# Thread: Data Compression Diamond Algorithm

1. Originally Posted by uhost is your algorithm implemented practical level ?[in compression]
No. According to the equations should work. But how in practice is unknown.
Everything is only in the form of equations, graphs and formulas.
But, now I will try to write a program. And it will be seen how wrong I am. )))

PS: I write through an online translator, so my text may not look very correct.  Reply With Quote

2. Originally Posted by Romul No. According to the equations should work. But how in practice is unknown.
Everything is only in the form of equations, graphs and formulas.
But, now I will try to write a program. And it will be seen how wrong I am. )))

PS: I write through an online translator, so my text may not look very correct.
well, please complete your Dream in real world . you have well knowledge about math. use it and catch it

i will be finish my algorithm, i am generated some math equation for reduced huge value to small [like as ^ root] this main advantage is no decimal data [convert to 3054 => 1042=>1006=>18=>14=>2] this 5 step can reduce 3054 =>2  Reply With Quote

3. Originally Posted by uhost i will be finish my algorithm, i am generated some math equation for reduced huge value to small [like as ^ root] this main advantage is no decimal data [convert to 3054 => 1042=>1006=>18=>14=>2] this 5 step can reduce 3054 =>2
Out of curiosity, what are the results of reducing 3055 and 3053?  Reply With Quote

4.   Reply With Quote

5. Originally Posted by schnaader Out of curiosity, what are the results of reducing 3055 and 3053?
After 3 conversion 3055 = >1041=>1007=>17,3053=>1043=>1005=>19
this method can provide decimal free conversion

3055 =101111101111[12bit]
count=11(3)+10001(17)=1110001 [7bit] if you want reduce again
113=1110001
113=>15==1111  Reply With Quote

6. Originally Posted by uhost 3055 = 101111101111[12bit]
count=11(3)+10001(17)=1110001 [7bit]
I don't understand this "count" step. What do I have to count? If I count zeros and ones for example, I get 2 (zeros) and 10 (ones), not 3 and 17.

Also, first you wrote 3055 => 1041 => 1007 => 17, the second one looks like 3055 => 113 => 15, which one is correct?

Last question: Why can't 17 and 19 be reduced further?  Reply With Quote

7. ##    Reply With Quote

8. Originally Posted by schnaader I don't understand this "count" step. What do I have to count? If I count zeros and ones for example, I get 2 (zeros) and 10 (ones), not 3 and 17.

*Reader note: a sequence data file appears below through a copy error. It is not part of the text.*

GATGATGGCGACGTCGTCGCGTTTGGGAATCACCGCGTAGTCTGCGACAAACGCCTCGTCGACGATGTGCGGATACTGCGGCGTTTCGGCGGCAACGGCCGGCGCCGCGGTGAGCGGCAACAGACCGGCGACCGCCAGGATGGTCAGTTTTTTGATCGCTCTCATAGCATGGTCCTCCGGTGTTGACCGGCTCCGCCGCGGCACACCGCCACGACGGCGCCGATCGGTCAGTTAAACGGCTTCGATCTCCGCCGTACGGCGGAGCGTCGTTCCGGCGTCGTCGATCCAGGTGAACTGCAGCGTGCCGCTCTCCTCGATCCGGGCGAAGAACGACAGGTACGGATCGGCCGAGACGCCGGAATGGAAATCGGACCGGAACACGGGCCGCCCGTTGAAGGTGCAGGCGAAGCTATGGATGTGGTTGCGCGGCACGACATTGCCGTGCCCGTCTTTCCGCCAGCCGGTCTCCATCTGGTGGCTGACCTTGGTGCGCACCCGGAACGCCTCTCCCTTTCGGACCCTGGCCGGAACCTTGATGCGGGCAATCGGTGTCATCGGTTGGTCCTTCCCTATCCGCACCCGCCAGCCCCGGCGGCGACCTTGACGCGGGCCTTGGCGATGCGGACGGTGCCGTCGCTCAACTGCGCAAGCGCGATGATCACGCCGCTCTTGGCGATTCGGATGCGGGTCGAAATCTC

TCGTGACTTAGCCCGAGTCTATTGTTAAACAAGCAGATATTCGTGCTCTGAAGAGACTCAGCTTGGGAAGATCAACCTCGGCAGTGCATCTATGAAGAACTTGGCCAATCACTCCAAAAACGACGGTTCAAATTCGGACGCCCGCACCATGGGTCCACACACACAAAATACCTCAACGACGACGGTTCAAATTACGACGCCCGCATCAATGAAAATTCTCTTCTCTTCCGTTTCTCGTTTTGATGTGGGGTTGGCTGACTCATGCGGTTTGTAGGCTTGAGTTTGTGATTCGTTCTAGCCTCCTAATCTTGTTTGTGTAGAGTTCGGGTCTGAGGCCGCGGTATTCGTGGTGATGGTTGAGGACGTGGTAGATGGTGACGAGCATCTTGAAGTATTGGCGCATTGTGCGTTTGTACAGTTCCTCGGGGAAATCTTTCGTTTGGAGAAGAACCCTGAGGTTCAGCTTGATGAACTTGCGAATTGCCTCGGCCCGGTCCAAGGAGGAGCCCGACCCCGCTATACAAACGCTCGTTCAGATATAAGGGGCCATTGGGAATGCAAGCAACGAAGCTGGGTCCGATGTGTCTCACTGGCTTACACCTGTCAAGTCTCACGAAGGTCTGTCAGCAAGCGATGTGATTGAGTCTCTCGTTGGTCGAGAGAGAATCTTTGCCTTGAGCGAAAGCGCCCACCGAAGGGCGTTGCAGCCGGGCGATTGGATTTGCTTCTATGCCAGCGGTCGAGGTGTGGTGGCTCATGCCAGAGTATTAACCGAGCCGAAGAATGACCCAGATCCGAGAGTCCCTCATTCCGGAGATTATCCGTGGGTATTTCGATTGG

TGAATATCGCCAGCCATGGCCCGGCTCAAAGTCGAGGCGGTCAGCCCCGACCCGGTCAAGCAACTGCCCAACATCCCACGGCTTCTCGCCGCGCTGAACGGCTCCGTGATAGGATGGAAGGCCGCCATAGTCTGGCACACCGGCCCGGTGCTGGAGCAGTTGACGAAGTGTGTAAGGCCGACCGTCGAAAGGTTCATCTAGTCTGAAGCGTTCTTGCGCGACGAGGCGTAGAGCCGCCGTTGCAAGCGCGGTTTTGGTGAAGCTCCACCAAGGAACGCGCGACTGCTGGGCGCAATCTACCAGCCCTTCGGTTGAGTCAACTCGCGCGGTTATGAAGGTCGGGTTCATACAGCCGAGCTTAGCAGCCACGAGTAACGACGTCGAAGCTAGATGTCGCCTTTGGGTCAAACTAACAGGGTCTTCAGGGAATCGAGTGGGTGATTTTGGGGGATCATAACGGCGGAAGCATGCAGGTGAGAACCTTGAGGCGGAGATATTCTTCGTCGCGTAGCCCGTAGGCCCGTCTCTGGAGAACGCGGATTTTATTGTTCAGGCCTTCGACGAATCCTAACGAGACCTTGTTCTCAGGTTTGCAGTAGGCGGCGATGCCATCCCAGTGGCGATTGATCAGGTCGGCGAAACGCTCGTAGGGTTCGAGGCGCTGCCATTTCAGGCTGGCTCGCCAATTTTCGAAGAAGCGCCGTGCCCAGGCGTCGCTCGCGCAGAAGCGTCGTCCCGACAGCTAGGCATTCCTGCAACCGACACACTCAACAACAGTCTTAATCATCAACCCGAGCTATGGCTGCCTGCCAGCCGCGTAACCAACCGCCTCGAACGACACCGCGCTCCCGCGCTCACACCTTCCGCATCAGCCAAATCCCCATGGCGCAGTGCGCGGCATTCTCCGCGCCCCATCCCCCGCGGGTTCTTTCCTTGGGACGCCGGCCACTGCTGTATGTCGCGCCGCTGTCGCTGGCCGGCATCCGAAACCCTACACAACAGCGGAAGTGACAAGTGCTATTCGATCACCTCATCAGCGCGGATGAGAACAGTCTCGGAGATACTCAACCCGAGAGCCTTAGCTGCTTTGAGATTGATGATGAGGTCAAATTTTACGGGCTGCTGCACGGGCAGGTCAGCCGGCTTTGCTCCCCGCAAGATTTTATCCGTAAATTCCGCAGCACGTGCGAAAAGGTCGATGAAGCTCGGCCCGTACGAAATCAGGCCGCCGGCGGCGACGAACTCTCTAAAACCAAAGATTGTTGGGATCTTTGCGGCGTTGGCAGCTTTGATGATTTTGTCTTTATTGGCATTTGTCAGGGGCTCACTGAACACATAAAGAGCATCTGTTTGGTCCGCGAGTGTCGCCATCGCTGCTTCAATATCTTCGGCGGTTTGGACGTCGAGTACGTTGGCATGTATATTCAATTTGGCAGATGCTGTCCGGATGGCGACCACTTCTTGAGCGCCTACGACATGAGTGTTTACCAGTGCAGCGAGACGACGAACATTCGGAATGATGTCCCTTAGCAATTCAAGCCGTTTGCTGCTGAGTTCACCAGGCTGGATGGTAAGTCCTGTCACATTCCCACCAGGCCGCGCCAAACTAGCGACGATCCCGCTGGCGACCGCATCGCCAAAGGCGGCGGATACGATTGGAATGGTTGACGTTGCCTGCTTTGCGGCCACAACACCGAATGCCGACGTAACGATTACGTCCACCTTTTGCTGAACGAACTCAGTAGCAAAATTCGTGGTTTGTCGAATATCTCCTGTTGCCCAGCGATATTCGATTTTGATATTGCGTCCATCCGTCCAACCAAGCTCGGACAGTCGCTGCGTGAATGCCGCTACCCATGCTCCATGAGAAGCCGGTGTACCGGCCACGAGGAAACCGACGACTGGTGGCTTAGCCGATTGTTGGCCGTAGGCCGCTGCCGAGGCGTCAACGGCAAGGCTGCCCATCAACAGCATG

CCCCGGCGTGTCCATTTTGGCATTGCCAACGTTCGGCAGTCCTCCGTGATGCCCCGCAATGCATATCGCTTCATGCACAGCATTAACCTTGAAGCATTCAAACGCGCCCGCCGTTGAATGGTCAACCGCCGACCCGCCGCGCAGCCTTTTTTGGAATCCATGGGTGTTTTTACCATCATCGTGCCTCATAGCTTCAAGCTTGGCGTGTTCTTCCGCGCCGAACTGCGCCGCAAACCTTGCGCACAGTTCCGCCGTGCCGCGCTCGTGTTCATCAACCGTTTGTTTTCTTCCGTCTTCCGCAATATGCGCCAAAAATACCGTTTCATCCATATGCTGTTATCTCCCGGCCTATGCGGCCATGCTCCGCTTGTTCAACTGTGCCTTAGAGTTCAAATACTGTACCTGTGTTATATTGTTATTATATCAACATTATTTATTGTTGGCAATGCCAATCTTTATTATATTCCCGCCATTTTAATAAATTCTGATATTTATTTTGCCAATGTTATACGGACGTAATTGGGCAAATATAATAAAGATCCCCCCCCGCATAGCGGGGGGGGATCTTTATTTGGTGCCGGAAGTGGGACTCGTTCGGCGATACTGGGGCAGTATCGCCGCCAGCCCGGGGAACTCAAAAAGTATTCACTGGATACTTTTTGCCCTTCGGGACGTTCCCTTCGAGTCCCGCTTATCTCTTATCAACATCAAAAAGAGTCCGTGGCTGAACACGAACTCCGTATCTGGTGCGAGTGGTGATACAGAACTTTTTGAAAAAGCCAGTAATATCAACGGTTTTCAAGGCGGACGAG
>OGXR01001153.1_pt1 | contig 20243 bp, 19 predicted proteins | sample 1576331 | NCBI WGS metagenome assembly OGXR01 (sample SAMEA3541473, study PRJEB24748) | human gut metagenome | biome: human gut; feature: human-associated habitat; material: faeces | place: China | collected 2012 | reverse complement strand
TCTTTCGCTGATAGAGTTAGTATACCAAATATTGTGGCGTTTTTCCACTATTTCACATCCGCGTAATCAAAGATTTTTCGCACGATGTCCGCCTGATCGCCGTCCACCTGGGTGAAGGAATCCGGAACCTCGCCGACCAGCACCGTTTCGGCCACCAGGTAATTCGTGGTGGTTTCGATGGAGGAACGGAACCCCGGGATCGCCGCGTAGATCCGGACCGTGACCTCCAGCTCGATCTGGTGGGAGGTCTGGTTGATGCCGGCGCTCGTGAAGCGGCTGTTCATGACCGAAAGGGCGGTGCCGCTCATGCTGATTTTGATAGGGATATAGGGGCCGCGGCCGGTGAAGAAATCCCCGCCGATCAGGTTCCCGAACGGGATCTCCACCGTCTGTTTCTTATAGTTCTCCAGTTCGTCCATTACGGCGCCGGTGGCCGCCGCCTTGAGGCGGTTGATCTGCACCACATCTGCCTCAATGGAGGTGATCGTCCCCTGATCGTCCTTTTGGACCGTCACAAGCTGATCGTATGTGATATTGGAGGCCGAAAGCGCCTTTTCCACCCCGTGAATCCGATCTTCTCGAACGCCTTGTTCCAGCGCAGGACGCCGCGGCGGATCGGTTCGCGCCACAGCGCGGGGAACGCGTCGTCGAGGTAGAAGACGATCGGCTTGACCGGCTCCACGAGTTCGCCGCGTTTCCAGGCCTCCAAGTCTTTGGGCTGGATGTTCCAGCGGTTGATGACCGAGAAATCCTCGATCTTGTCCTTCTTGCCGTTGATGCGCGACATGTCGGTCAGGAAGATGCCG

Also, first you wrote 3055 => 1041 => 1007 => 17, the second one looks like 3055 => 113 => 15, which one is correct?

Last question: Why can't 17 and 19 be reduced further?
count = how many divisions are taken
eg: 3055 Fist Div Result = 1041 After 3 or 4 steps we have 17 or 15
(0) == == (1) ==== (2) === (3) == (4) = (5)
3055 => 1041 => 1007 => 17 => 15 => 1
1 have different angles & generate different master number
For example : 01,001,0001 This value is equal but 1 position is different. [2,3,4] [left to right]

this method complete success [ encoding and decoding ]

but i try to more effective new method it encoder is completed but decode some complicated[in progress]
that can 3055 =>7 with angles (position )7 ,281474970863668=>32751=>14 with angles (position )7,281474970863667=>32767=>15 with angles (position )7
it take 1 or max 3 step[count]

if you do not understand my explanation please forgive me
when i complete this method [practical ..new compression algo..(math & Dictionary Method )] i will explain how to work[only after patent ]  Reply With Quote

1. In your example, you're reducing numbers from the "input" range 3000-4000 to numbers in the "output" range 1-20. Doing this for more than 20 numbers in the input range would produce duplicate outputs, so decoding won't work anymore.
2. Since you're reducing the numbers in multiple steps (e.g. 6 steps for 3055 => 1042 => 1006 => 18 => 14 => 2), you have additional information ("6 steps") to encode to get back from 2 to 3055. If you don't encode this additional information, the decoder doesn't know if he should stop at 14, 18, 1006, 1042 or 3055. Another way would be to encode the range 3000-4000 and stop with the first number in that range, but again, this is additional information that has to be encoded. So it looks like a 12 bit to 2 bit reduction, but the additional information will increase the 2 bit result.
3. If "have different angles & generate different master number" means that you can encode the same number in different ways, this is additional information that the decoder has to know, too.

So that's why I don't think that this statement holds:

this method complete success [ encoding and decoding ]  Reply With Quote

10. Originally Posted by schnaader 1. In your example, you're reducing numbers from the "input" range 3000-4000 to numbers in the "output" range 1-20. Doing this for more than 20 numbers in the input range would produce duplicate outputs, so decoding won't work anymore.